Similarly, there are plenty of smart privacy and security norms that organizations should practice that need not be forced on them by law, especially since such mandates would have serious costs if mandated. For example, I think that organizations should feel a strong obligation to safeguard user data and avoid privacy and security screw-ups. I’d like to see more organizations using encryption wherever they can in their systems and also delete unnecessary data whenever possible. But, for a variety of reasons, I do not believe any of these things should be mandated through law or regulation.
Don’t Foreclose Experimentation
While Lin rightly acknowledges the “negative unforeseen and unintended consequences” of preemptive policy action to address precise concerns, he does not unpack the full ramifications of those unseen consequences. Nor does he answer how the royal “we” separate the “precise” from the “general” concerns? (For example, are the specific issues I just raised in the preceding paragraphs “precise” or “general”? What’s the line between the two?)
But I have a bigger concern with Lin’s argument, as well with the field of technology ethics more generally: We rarely hear much discussion of the benefits associated with the ongoing process of trial-and-error experimentation and, more importantly, the benefits of failure and what we learn — both individually and collectively — from the mistakes we inevitably make.
The problem with regulatory systems is that they are permission-based. They focus on preemptive remedies that aim to forecast the future, and future mistakes (i.e., Lin’s “butterfly effects”) in particular. Worse yet, administrative regulation generally preempts or prohibits the beneficial experiments that yield new and better ways of doing things — including what we learn from failed efforts at doing things. But we will never discover better ways of doing things unless the process of evolutionary, experimental change is allowed to continue. We need to keep trying and failing in order to learn how we can move forward. As Samuel Beckett once counseled: “Ever tried. Ever failed. No matter. Try Again. Fail again. Fail better.” Real wisdom is born of experience, especially mistakes we make along the way.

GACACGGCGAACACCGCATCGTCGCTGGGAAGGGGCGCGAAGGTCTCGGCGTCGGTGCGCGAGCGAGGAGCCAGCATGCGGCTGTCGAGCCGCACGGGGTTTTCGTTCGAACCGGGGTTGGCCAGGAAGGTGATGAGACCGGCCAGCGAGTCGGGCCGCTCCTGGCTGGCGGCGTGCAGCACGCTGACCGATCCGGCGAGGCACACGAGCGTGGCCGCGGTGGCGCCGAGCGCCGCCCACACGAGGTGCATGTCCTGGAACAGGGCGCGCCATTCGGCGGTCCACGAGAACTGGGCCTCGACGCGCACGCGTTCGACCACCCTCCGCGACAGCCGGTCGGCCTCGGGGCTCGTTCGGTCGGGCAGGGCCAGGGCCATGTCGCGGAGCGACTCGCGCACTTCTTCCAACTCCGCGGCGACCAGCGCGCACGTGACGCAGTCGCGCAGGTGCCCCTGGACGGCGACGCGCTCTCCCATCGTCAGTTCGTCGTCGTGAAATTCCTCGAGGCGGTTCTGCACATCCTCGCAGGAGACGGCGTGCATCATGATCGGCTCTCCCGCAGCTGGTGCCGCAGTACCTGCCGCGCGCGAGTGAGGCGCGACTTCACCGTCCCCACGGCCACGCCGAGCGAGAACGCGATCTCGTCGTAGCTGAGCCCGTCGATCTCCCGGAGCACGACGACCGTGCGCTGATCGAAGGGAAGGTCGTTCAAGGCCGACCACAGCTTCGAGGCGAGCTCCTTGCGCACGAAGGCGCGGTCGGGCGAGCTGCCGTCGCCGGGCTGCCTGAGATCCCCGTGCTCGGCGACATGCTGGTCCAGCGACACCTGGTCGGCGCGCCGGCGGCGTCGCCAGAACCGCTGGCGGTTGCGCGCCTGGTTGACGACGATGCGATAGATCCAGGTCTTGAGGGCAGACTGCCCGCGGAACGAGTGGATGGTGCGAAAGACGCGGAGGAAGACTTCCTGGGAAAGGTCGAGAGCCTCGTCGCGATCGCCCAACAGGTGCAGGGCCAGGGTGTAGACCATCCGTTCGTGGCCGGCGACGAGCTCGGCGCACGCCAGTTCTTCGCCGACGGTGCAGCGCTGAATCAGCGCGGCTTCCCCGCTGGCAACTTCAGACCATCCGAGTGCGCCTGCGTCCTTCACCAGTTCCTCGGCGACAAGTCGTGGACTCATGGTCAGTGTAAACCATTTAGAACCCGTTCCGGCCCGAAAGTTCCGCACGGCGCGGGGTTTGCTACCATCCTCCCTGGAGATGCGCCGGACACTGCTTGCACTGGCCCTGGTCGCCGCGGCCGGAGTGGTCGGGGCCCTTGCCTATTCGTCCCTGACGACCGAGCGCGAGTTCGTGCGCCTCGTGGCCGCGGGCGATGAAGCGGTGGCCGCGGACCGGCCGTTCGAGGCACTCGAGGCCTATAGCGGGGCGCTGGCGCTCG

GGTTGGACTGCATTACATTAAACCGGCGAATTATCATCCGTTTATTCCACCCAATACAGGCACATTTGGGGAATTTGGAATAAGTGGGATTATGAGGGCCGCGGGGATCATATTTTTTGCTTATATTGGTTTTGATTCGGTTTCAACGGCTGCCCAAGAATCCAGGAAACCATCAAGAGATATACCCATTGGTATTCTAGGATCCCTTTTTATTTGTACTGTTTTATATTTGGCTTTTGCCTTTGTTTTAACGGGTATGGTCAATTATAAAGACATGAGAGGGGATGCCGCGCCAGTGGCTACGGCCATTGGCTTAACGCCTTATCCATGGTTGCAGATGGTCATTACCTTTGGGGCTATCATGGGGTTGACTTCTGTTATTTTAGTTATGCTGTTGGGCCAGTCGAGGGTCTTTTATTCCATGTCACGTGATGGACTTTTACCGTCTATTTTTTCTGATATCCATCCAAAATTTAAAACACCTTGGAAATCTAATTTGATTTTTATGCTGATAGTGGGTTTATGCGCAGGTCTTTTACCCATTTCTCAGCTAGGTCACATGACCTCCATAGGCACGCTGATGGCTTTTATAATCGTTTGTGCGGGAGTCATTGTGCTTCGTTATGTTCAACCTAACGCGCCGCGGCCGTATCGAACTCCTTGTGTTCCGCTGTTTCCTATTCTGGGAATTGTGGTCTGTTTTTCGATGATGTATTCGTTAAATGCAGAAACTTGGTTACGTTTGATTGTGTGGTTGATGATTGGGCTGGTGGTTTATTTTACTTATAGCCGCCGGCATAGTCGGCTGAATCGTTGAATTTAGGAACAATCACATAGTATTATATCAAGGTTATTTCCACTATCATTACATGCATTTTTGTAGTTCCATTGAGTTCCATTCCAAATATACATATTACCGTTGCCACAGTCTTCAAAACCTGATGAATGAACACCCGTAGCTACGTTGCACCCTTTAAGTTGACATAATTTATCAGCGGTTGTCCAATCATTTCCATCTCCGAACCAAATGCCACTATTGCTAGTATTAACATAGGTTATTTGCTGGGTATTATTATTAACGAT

This is why I feel so passionately about drawing a distinction between ethical norms and public policy pronouncements. Law forecloses. It is inflexible. It does not adapt as efficiently or rapidly as social norms do. Ethics and norms provide guidance but also leave plenty of breathing room for ongoing experimentation, and they are refined continuously and in response to ongoing social developments.
It is worth noting that ethics evolve, too. There is a sort of ethical trial-and-error that occurs in society over time as new developments challenge, and then change, old ethical norms. This is another reason we want to be careful about enshrining norms into law.
Thus, policymakers should not be imposing prospective restrictions on new innovations without clear evidence of actual, not merely hypothesized, harm. That’s especially the case since, more often than not, human adapt to new technologies and find creative ways to assimilate even the most disruptive innovations into their lives. We cannot possibly plan for all the “bad butterfly-effects” that might occur, and attempts to do so will result in significant sacrifices in terms of social and economic liberty.
The burden of proof should be on those who advocate preemptive restrictions on technological innovation to show why freedom to tinker and experiment must be foreclosed by policy. There should exist the strongest presumption that the freedom to innovate and experiment will advance human welfare and teach us new and better ways of doing things to overcome most of those “bad butterfly-effects” over time.
So, in closing, let us yield at Lin’s “sensible yellow light — telling us to look carefully both ways before we cross an ethical intersection.” But let us not be cowed into an irrational fear of an unknown and ultimately unknowable future. And let us not be tempted to try to plan for every potential pitfall through preemptive policy prescriptions, lest progress and prosperity get sacrificed as a result of such hubris.